* More business, not profit — if your goal is to get a larger market share, regardless of the profit (say, you have the funds to keep you going even if you operate at a loss from a few clients here and there)..
* Help you improve — there are occasions when a prospect is demanding in a way that would force you to reconsider some of your own processes in order to optimize it. This type of prospect/client is a keeper.

Aside from the above, cut them loose sooner than later.

Posted by: dubaibizniz | March 13, 2008

kippreport — serious or sarcastic?

kippreport logoI did not subscribe to the kippreport.com’s newsletter, but I am receiving it anyway. I suppose it is more acceptable to spam people in this part of the world than it is in the west.

To be honest, I don’t terribly mind it. However, I have been noticing that they have a strange mix of sarcasm and seriousness. It’s sometimes refreshing, though I am not sure how well it would go down with the easily offended culture here. Take this for instance: UAE govt acts to stop locals emigrating. Hilarious stuff! A bit harsh, but gets to the point.

I don’t know, but it sure made me laugh.

Posted by: dubaibizniz | February 24, 2008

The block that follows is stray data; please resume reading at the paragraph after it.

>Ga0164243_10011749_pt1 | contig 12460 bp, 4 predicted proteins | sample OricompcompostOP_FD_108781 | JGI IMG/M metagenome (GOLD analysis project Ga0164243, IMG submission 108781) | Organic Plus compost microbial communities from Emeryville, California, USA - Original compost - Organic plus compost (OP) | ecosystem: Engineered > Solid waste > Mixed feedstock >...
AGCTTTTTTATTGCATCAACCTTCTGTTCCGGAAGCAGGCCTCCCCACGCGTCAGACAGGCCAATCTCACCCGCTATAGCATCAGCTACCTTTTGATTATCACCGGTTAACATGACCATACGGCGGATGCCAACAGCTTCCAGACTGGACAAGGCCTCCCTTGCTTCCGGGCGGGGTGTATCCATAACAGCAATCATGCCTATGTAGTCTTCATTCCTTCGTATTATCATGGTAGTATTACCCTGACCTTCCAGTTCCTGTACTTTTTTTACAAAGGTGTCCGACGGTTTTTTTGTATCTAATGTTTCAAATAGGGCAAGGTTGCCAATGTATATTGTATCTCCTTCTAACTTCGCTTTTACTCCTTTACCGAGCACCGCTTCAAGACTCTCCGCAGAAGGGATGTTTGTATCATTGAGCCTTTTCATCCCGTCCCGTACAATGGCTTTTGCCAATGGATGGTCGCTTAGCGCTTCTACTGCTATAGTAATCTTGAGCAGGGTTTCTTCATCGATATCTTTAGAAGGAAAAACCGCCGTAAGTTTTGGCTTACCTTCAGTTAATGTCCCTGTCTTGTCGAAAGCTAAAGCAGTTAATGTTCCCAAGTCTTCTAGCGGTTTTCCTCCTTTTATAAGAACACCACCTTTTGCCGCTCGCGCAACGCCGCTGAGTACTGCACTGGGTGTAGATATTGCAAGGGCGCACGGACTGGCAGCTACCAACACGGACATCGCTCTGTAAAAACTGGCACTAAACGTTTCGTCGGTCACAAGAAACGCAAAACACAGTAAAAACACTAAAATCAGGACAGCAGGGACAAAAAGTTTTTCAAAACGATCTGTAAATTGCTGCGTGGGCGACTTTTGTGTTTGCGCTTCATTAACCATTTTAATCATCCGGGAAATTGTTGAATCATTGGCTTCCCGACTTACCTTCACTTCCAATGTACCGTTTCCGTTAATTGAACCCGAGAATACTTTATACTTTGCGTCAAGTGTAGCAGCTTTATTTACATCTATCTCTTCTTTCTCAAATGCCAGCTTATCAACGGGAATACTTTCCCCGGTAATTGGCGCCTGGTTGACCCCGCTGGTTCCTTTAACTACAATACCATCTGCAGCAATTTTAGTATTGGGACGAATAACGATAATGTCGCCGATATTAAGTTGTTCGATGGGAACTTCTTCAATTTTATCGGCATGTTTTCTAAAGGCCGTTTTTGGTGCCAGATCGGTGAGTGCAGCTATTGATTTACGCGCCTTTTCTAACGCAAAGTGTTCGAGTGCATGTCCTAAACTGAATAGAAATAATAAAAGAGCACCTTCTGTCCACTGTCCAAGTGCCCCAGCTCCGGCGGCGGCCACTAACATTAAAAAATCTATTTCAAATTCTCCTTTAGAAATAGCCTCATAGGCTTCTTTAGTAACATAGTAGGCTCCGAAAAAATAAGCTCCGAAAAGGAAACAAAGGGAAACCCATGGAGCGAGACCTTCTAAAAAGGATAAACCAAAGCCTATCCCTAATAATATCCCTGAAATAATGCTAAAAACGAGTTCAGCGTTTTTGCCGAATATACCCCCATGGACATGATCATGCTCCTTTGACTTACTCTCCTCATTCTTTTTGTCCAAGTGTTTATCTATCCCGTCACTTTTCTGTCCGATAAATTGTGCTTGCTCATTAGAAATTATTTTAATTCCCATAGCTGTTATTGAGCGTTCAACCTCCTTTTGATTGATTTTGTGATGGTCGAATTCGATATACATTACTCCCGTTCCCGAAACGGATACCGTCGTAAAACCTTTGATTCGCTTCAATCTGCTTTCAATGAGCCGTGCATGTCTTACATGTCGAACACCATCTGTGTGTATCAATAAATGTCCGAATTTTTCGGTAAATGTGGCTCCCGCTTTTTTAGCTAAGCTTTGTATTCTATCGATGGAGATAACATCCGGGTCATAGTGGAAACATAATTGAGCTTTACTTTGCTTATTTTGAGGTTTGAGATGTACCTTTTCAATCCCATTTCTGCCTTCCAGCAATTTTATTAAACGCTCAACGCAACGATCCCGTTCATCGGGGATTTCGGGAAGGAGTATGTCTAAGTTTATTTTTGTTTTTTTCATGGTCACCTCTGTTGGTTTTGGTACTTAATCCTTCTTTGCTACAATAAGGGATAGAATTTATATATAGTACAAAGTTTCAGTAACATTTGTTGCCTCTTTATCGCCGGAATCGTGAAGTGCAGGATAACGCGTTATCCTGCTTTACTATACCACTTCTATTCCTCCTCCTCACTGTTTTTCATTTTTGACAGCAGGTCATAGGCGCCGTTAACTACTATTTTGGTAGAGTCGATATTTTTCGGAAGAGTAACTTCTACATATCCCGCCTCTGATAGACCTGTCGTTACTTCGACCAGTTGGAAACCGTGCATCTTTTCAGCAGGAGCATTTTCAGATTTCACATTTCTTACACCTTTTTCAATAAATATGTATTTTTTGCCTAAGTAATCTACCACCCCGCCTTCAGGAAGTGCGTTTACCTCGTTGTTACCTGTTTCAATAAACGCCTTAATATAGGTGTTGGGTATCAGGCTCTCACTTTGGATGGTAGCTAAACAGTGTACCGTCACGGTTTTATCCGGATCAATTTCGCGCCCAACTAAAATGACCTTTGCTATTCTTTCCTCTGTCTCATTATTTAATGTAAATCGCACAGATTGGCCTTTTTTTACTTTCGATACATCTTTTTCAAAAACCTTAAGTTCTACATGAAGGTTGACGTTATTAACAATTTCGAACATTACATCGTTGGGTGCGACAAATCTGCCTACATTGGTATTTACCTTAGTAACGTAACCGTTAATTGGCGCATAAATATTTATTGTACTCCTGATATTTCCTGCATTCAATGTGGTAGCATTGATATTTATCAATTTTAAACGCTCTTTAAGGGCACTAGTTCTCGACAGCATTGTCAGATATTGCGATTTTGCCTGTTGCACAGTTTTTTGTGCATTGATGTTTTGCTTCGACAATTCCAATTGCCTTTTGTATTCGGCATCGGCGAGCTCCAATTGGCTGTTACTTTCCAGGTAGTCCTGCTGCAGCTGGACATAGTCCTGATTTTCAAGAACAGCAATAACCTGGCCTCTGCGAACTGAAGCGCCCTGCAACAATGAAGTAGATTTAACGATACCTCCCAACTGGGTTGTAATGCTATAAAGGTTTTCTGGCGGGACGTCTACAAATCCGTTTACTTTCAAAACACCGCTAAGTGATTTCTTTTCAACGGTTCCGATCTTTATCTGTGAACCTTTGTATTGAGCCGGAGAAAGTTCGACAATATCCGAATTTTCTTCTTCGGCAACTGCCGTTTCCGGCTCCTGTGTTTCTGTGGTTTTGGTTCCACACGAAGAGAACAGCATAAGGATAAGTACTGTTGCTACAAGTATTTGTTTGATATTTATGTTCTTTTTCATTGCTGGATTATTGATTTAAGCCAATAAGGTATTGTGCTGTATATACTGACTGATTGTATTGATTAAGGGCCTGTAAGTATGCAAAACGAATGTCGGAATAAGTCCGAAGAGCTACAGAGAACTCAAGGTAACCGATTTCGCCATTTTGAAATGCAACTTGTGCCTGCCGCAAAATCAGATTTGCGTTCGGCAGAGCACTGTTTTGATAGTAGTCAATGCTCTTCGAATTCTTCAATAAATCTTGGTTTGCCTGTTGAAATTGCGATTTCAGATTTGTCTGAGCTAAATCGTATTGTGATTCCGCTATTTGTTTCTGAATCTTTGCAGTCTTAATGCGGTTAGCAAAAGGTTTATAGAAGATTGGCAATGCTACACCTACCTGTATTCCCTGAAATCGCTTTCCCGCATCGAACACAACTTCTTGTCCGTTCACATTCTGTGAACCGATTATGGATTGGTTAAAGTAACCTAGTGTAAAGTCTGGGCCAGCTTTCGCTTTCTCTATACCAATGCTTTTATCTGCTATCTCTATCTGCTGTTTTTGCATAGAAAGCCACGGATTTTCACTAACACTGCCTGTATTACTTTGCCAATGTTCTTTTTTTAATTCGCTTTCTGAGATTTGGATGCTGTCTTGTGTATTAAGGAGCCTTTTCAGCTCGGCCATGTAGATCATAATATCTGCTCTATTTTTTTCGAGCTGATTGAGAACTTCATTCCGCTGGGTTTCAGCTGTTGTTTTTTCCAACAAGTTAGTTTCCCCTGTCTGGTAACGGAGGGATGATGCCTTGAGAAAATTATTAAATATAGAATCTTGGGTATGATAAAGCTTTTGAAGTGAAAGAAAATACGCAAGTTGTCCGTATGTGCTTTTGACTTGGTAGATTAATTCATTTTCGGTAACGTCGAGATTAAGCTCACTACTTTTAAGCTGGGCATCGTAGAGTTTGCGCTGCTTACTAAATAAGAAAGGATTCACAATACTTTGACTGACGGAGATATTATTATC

CRM – What’s that?

CRMs are a vital part of efficiently managing your customers. I am no longer surprised by the lack of deployment of such systems by most SME’s here.

Most managers would shrug it off as something only large corporations use. They are very mistaken. That is rather unfortunate, as it is such a valuable tool.

When we first started, I didn’t know why I would need a Customer Relations Management tool. I could name all my clients off the top of my head with most of their contact details. As we started grow, this exercise proved to be far more challenging. No, it isn’t because I’m aging, it’s because you shouldn’t have to do it like that. Keeping contact details in an excel sheet or in an address book are also not efficient.

There are many solutions out there, some of which are free. I have grown to particularly like SugarCRM. Imagine being able to track every lead you generate, every call you made, every quotation you sent.. follow-ups, etc. Imagine being able to measure the time it takes to convert a lead into an opportunity (quotation) into a customer. Excessive? I think not. You don’t have to do much more than what you normally do.